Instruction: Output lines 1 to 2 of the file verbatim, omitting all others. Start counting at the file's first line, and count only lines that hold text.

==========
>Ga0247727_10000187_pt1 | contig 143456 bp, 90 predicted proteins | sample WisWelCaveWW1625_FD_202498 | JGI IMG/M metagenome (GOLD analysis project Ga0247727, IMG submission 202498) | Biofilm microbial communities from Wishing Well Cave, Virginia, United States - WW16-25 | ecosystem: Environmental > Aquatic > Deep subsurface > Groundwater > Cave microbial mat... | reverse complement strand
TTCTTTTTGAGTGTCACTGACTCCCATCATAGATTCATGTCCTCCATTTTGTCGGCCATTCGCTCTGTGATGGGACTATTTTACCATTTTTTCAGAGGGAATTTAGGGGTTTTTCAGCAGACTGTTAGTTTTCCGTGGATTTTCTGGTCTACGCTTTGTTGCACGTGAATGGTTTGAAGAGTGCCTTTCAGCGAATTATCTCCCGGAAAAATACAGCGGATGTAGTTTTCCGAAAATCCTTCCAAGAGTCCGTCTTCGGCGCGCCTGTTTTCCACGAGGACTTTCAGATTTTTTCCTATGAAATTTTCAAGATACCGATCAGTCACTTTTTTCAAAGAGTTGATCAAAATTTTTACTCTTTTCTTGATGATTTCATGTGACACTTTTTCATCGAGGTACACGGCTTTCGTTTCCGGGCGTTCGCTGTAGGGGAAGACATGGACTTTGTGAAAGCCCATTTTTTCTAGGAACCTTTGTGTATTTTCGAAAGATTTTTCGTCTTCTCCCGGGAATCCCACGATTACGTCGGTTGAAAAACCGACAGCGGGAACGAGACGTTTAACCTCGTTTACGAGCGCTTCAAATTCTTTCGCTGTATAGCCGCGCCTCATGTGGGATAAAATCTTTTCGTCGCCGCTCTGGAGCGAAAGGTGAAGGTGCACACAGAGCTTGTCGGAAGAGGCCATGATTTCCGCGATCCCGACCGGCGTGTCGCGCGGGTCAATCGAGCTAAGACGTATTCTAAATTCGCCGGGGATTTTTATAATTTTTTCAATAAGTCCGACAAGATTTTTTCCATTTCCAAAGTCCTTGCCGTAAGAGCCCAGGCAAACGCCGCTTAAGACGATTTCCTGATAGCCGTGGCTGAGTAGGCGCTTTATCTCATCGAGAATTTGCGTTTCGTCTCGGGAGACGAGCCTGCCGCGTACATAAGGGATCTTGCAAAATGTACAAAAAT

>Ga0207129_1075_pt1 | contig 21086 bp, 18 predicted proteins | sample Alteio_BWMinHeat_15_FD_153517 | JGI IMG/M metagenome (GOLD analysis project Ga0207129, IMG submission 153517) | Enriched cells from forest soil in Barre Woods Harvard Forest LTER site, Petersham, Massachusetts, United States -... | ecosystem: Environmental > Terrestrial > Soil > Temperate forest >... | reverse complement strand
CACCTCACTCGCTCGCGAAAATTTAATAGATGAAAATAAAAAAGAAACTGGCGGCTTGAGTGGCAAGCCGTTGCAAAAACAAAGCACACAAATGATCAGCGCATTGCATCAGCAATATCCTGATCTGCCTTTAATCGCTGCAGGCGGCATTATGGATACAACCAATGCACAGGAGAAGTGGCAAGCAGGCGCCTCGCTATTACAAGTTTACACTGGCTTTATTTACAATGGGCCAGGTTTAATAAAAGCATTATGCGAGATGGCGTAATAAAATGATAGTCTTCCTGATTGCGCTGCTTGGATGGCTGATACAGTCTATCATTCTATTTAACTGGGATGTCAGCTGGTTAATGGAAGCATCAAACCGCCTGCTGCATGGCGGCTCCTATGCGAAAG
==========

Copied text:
>Ga0247727_10000187_pt1 | contig 143456 bp, 90 predicted proteins | sample WisWelCaveWW1625_FD_202498 | JGI IMG/M metagenome (GOLD analysis project Ga0247727, IMG submission 202498) | Biofilm microbial communities from Wishing Well Cave, Virginia, United States - WW16-25 | ecosystem: Environmental > Aquatic > Deep subsurface > Groundwater > Cave microbial mat... | reverse complement strand
TTCTTTTTGAGTGTCACTGACTCCCATCATAGATTCATGTCCTCCATTTTGTCGGCCATTCGCTCTGTGATGGGACTATTTTACCATTTTTTCAGAGGGAATTTAGGGGTTTTTCAGCAGACTGTTAGTTTTCCGTGGATTTTCTGGTCTACGCTTTGTTGCACGTGAATGGTTTGAAGAGTGCCTTTCAGCGAATTATCTCCCGGAAAAATACAGCGGATGTAGTTTTCCGAAAATCCTTCCAAGAGTCCGTCTTCGGCGCGCCTGTTTTCCACGAGGACTTTCAGATTTTTTCCTATGAAATTTTCAAGATACCGATCAGTCACTTTTTTCAAAGAGTTGATCAAAATTTTTACTCTTTTCTTGATGATTTCATGTGACACTTTTTCATCGAGGTACACGGCTTTCGTTTCCGGGCGTTCGCTGTAGGGGAAGACATGGACTTTGTGAAAGCCCATTTTTTCTAGGAACCTTTGTGTATTTTCGAAAGATTTTTCGTCTTCTCCCGGGAATCCCACGATTACGTCGGTTGAAAAACCGACAGCGGGAACGAGACGTTTAACCTCGTTTACGAGCGCTTCAAATTCTTTCGCTGTATAGCCGCGCCTCATGTGGGATAAAATCTTTTCGTCGCCGCTCTGGAGCGAAAGGTGAAGGTGCACACAGAGCTTGTCGGAAGAGGCCATGATTTCCGCGATCCCGACCGGCGTGTCGCGCGGGTCAATCGAGCTAAGACGTATTCTAAATTCGCCGGGGATTTTTATAATTTTTTCAATAAGTCCGACAAGATTTTTTCCATTTCCAAAGTCCTTGCCGTAAGAGCCCAGGCAAACGCCGCTTAAGACGATTTCCTGATAGCCGTGGCTGAGTAGGCGCTTTATCTCATCGAGAATTTGCGTTTCGTCTCGGGAGACGAGCCTGCCGCGTACATAAGGGATCTTGCAAAATGTACAAAAAT